NY Power Authority Plans to Destroy Historic Vessels

The NYS Canal Corporation, under the New York Power Authority (NYPA), and in partnership with NYS Department of Environmental Conservation, plans to sink Erie Canal vessels in the Long Island Sound to create an artificial diving reef.

Photo by Will Van Dorp and the    Tugster blog

Photo by Will Van Dorp and the Tugster blog

The historic tugboat Reliable is already at the bottom of the Sound. NYPA also has plans to beach the Tug Urger, considered the flagship of the Erie Canal by the NYS Canal Corporation. It is beloved as the “teaching tug” for its role in educating thousands of schoolchildren about the history of the Canals and the role construction of the Erie Canal played in making New York the Empire State.

The Urger previously traveled up and down the Canal for field trips. Now NYS plans to pull it from the water to make it a dry-land exhibit at a NYS Visitor Center off the Thruway in Montgomery County. NYPA’s plans do not require the Urger to remain operable.

SHPO has approved 13 vessels for sinking. Of those, three are National Register-eligible.

The Preservation League has submitted a FOIL request to the NYS Office of Parks, Recreation and Historic Preservation (OPRHP) for all documents relating to this project – Section 14.09 and otherwise. While we await a response to this FOIL request, it is worth noting that the State Historic Preservation Office issued a letter to NYPA stating that their plans for the Urger will “have an unquestionable and profound direct Adverse Impact on the National Register-listed tugboat.” The League has also contacted the Advisory Council for Historic Preservation to determine whether there are any Section 106 triggers for federal review.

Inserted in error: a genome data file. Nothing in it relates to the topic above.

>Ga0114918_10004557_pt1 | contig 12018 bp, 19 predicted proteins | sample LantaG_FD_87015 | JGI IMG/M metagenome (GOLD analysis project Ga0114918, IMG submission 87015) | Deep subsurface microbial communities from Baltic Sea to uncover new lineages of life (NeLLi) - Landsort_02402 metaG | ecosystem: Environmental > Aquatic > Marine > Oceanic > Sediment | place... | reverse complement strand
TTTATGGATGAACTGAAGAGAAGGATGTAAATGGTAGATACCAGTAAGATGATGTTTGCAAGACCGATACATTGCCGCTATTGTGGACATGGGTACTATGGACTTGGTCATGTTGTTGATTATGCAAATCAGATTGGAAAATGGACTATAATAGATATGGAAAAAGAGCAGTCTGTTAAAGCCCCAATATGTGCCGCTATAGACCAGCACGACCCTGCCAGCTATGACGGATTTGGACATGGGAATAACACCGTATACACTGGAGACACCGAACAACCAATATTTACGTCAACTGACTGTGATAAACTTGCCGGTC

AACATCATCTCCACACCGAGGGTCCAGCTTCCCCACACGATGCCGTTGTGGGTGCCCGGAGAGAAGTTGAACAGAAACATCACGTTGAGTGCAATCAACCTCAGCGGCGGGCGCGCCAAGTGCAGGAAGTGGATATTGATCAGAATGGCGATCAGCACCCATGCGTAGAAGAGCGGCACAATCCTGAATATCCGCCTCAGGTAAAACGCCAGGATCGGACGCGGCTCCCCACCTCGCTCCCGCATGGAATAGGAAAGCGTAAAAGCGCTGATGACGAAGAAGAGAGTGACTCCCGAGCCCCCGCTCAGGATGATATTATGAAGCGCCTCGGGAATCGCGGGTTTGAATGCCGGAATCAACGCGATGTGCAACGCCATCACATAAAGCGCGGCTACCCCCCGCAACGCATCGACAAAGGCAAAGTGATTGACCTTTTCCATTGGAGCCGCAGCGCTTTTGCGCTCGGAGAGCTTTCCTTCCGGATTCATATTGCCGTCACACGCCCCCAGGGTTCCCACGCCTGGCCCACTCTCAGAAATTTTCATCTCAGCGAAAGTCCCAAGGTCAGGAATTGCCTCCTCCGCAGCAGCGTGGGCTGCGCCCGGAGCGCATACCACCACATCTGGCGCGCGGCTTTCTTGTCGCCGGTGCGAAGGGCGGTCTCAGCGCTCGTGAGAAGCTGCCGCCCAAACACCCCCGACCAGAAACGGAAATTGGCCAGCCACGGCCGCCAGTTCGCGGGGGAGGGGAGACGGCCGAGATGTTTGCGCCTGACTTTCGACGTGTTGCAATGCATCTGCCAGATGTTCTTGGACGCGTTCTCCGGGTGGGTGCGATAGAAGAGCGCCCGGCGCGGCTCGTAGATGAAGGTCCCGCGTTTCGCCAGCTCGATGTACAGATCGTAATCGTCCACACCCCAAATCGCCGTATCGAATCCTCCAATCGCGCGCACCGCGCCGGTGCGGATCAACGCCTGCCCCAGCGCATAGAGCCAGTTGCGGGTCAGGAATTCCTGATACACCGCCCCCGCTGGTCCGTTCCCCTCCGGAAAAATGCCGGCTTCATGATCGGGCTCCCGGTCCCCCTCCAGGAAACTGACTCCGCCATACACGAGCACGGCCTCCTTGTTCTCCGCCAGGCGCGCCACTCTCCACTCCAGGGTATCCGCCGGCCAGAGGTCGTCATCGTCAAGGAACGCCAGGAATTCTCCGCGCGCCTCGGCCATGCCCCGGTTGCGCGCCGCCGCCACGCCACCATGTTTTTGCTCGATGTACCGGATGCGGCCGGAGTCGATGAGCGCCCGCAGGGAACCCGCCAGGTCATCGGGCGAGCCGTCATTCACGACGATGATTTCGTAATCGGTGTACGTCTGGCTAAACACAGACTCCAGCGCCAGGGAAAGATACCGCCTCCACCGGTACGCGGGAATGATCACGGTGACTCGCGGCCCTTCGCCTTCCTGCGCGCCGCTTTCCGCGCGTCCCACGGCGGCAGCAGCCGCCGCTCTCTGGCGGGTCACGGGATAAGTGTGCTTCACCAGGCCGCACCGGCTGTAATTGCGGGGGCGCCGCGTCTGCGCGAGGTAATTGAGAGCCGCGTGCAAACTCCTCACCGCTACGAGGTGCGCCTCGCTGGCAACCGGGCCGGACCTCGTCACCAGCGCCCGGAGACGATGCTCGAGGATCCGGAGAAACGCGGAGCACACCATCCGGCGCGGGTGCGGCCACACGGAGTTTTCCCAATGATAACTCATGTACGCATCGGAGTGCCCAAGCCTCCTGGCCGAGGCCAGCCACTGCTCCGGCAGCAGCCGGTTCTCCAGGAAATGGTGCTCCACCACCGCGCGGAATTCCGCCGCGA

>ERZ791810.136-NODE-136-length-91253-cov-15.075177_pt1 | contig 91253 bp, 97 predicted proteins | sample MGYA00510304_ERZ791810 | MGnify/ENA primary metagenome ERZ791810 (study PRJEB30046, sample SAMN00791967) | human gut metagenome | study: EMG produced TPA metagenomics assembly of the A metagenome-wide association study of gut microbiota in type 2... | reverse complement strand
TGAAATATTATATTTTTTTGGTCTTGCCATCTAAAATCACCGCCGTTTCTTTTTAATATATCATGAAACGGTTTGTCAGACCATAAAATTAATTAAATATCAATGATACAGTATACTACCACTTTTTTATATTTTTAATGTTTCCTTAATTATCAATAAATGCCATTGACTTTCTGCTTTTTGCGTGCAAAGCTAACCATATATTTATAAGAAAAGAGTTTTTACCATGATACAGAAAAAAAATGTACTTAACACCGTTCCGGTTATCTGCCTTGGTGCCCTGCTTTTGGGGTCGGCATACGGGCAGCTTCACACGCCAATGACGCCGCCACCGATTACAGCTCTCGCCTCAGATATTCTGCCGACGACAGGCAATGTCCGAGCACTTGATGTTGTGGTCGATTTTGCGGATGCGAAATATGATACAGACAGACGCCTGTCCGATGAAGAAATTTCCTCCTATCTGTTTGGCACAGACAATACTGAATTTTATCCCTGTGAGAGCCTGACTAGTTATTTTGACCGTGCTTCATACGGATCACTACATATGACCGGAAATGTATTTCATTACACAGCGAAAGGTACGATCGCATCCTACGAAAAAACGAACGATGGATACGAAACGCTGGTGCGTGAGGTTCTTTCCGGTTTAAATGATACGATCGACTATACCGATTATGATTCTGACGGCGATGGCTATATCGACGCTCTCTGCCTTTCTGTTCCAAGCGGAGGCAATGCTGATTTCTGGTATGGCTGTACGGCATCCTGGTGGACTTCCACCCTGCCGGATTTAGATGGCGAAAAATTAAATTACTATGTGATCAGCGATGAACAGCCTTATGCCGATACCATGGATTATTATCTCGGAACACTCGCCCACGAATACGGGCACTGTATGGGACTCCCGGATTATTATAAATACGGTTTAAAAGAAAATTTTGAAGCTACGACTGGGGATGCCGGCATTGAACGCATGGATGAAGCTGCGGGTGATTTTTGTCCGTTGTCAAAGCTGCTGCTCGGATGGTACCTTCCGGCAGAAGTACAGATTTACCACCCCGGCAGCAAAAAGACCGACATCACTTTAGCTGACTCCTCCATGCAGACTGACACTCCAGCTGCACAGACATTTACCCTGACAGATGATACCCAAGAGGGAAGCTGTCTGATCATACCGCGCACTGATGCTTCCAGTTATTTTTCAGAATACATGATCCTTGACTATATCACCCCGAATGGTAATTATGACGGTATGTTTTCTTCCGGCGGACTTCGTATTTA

Interest in the Erie Canal as an engine for recreation and tourism is on the upswing, and the Preservation League has been working for years to help communities in the Erie Canal Corridor address their unique preservation challenges. Through more than $600,000 in grants, technical services, workshops, awards, and our Industrial Heritage Reuse Project, the Preservation League has helped individuals, nonprofits and municipalities revitalize their canalside assets. Loans from our Endangered Properties Intervention Program have added more than $300,000 in support.

As we embark on a multi-year celebration of the construction of the Erie Canal, including the 2018 centennial celebration of the Barge Canal, it seems a remarkably poor time to be removing historic resources from the National Historic Landmark NYS canal system.

Tug UrgerPLNYS Staff